Spell check

***This week I’m starting a series of posts that are responses to specific (and common) questions or concerns I’ve heard from parents.  I thought I’d start with spelling!

Q: My child doesn’t spell well and I don’t know whether I should let her write on the computer and use spell check.  I don’t want it to be a crutch that allows her not to learn to spell at all. Should I let her use it, or should I make her wait until she can spell better on her own?

My response:  The thing about spell check is that it makes a big difference how it’s used.  When used responsibly, it can actually help a person get better at spelling.

If you let it do your spelling for you – just typing along without paying attention to the substitutions and corrections it’s making, you’re likely to stay the same speller you’ve always been.  And you’ll likely embarrass yourself eventually with something spell check did to your writing that you didn’t notice. This happens to adults quite often.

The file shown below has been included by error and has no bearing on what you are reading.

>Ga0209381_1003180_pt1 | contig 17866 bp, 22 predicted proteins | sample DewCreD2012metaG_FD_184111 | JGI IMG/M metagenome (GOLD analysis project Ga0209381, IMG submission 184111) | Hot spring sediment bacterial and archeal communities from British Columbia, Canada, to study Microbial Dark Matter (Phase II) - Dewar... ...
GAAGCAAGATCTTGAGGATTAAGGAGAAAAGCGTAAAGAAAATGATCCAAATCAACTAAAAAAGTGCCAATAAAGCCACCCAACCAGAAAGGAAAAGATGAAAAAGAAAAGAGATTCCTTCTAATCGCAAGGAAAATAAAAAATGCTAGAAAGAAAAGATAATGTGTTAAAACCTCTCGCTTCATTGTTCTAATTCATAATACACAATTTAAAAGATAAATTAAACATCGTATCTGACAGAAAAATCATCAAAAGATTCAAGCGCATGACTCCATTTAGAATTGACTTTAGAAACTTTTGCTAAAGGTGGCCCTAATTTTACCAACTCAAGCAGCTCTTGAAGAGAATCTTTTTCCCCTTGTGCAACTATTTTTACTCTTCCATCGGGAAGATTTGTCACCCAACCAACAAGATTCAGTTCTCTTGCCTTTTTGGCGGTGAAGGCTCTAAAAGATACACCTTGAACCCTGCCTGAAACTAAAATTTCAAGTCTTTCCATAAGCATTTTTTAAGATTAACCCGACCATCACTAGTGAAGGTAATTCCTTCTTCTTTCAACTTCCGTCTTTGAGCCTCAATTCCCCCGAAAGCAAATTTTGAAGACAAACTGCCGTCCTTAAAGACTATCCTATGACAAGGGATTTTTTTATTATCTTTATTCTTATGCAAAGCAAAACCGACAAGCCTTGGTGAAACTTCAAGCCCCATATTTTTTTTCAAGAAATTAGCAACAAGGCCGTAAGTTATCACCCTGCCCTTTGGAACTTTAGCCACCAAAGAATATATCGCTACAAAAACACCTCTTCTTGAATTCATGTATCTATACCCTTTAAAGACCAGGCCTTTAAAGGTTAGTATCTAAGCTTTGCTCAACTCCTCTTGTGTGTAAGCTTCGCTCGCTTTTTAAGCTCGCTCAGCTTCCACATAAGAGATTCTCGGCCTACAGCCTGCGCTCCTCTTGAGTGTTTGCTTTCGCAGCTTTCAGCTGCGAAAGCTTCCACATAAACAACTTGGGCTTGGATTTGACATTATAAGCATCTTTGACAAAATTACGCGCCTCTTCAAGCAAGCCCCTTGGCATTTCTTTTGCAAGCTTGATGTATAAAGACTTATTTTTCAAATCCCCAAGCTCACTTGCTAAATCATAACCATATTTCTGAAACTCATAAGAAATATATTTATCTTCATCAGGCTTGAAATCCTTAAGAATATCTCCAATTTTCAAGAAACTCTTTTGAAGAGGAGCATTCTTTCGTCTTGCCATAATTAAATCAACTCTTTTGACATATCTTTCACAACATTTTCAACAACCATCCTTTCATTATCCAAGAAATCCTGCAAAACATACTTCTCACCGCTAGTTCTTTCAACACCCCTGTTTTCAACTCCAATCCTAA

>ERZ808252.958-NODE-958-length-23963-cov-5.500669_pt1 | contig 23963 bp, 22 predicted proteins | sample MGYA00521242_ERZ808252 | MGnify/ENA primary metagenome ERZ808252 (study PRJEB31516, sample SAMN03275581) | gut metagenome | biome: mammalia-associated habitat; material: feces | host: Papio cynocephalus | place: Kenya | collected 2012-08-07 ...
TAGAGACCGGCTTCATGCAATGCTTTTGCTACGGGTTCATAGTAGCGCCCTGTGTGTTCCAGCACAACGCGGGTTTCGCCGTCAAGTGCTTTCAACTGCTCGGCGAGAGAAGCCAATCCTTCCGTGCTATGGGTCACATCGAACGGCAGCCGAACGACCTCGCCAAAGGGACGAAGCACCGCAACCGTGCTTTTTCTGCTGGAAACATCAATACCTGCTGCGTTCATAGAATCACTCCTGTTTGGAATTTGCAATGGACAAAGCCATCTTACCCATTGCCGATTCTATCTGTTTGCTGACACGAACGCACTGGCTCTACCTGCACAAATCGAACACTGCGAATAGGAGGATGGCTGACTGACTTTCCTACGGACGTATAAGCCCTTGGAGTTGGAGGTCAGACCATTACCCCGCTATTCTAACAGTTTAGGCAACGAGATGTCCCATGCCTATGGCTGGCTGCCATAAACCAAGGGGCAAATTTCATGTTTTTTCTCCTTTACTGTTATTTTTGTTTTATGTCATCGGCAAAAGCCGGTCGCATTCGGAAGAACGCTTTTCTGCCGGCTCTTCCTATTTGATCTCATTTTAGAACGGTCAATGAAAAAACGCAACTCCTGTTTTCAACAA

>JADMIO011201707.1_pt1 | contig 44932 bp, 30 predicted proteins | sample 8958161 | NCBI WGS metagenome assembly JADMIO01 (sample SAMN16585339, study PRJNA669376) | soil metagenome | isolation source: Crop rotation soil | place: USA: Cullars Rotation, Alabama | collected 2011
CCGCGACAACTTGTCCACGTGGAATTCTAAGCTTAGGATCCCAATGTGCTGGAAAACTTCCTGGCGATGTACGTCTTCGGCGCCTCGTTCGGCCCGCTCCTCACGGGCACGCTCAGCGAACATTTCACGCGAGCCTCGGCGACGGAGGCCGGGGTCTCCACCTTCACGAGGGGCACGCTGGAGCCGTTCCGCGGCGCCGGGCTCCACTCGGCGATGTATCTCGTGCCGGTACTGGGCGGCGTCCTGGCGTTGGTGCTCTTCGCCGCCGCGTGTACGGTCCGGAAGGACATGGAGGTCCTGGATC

The alternative is to let spell check support spelling. This approach will not only decrease the incidence of potentially embarrassing errors, it can also actually help a person improve their spelling.  If you show your daughter that she can watch what spell check does when it has an objection to something she’s typed, her awareness of how things are spelled will increase, her familiarity with the spellings of various words will increase, and she’ll grow more confident in her ability to notice when something’s off.

Spell check has the reputation for being a substitute for thinking, and if a person really wants to get out of thinking it’s hard to stop them from using it that way.  But most kids I know who use spell check as a support mechanism (rather than as a substitute for thinking) seem to feel more confident knowing that they’re getting better by using it this way.  They also like feeling as though they’re not out there on their own – they have a useful tool on their side.  They also tend to be more courageous with their word choice because they know they can figure out how to spell things they may otherwise steer clear of…